As with all accidents at work, it is important to make sure that the details of your accident have been recorded properly within an employer’s accident book and that medical attention is sought for any injuries that you have sustained. If you haven’t done this already, we can help you to do so.

With our easy to understand claims process and ability to handle your claim quickly, simply and transparently, there are many reasons that make us the right choice. You can start your claim online or request a call back, and one of our expert team will be in touch to offer help. Alternatively, call us on 01225 430285.

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Questions & Answers


  1. Christine

    I work in a pub restaurant as a cleaner and I work for a cleaning company who is contracted by pub company, my boss said he was going to supply a new Hoover as plug and cable was split, he brought a Hoover out that was disgusting and dirty had dead mice inside, he came out washed it out and said it is ok now, I was hoovering yesterday morning and it gave up, I’ve had a shock of it previously, I’ve noticed that there is no inspection done on this Hoover since may 2009 what are my rights on this he ignores my phone calls.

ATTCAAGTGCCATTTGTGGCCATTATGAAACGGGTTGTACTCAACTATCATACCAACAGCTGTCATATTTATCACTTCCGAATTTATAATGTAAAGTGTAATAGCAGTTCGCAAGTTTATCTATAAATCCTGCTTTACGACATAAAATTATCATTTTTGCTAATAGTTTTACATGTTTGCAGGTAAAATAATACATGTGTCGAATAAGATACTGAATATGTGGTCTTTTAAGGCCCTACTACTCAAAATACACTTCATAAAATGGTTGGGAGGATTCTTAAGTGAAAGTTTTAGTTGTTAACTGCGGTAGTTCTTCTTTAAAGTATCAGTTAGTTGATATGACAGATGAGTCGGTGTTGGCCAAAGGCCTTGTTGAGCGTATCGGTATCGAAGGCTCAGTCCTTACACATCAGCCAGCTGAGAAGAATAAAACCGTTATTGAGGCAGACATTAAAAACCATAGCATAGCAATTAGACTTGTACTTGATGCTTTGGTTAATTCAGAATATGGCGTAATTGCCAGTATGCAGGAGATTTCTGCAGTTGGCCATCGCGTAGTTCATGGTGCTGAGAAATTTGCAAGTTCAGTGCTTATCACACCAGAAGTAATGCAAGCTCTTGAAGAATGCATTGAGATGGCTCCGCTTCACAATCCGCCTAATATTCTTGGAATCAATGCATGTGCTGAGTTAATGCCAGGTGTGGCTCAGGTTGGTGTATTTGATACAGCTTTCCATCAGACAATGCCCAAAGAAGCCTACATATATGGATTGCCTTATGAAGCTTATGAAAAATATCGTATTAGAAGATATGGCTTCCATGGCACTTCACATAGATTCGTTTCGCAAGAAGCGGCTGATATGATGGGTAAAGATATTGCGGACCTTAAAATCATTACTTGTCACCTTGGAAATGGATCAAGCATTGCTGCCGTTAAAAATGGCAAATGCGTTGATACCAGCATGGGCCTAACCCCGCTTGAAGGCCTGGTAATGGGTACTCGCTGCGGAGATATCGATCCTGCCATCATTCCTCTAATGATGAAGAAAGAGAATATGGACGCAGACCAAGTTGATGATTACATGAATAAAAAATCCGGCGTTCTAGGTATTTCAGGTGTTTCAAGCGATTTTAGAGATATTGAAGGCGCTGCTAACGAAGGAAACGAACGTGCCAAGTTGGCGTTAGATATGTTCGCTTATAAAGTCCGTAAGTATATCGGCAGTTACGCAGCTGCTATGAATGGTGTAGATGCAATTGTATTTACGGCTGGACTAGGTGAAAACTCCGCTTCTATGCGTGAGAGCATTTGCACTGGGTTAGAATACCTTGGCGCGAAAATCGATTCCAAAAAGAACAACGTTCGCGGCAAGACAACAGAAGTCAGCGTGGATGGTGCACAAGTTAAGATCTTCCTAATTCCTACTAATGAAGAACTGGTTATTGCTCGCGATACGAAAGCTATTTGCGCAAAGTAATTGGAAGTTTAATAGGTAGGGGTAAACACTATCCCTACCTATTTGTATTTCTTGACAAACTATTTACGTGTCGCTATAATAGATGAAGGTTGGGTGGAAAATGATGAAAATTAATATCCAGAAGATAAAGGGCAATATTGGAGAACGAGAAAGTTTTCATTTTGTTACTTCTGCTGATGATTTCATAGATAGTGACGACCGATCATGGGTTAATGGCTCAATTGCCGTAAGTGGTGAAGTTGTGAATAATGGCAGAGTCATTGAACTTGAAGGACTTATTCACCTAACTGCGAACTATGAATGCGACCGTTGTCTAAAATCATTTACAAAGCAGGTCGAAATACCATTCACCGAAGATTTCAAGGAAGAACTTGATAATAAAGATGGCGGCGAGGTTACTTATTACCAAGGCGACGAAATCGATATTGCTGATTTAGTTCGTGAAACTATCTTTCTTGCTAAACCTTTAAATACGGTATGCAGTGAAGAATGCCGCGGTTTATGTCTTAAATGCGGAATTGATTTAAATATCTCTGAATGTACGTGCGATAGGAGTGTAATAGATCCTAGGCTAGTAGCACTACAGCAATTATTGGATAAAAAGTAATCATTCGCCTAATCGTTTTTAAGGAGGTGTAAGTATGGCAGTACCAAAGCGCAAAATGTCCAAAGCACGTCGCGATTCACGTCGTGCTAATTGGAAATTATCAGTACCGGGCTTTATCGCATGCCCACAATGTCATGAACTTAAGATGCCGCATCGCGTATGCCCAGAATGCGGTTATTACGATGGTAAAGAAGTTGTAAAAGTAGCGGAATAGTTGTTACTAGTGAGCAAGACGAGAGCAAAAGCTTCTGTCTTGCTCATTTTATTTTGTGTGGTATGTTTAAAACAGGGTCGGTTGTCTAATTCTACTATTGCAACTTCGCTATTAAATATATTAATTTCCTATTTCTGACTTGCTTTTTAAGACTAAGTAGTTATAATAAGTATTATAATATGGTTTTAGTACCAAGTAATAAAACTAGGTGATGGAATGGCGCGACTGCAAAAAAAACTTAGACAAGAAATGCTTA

Reply
    • Ian Morris

      It would appear that your employer is playing hard and fast with your safety at work. All employers must ensure that electrical equipment is tested for safety on a regular (annual) basis. In your case, you should make a formal request for a new ‘safe’ vacuum cleaner and report the shocks you have had in writing. If your employer continues to ignore your request you could well make a claim for compensation.

      My concern at this stage is that you appear to have escaped injury in the shocks you have had to date? If you have had an electrical shock and are suffering with pins and needles or nerve damage, you could pursue a claim.

      Reply
  2. Dean

    There was a faulty electric pallet truck at work which had been reported for over 6 weeks. I have now injured my shoulder on this pallet and this was filmed on CCTV and seen by witnesses. I am now on sick leave and looking at 6 to 8 weeks off work. Could I claim for that?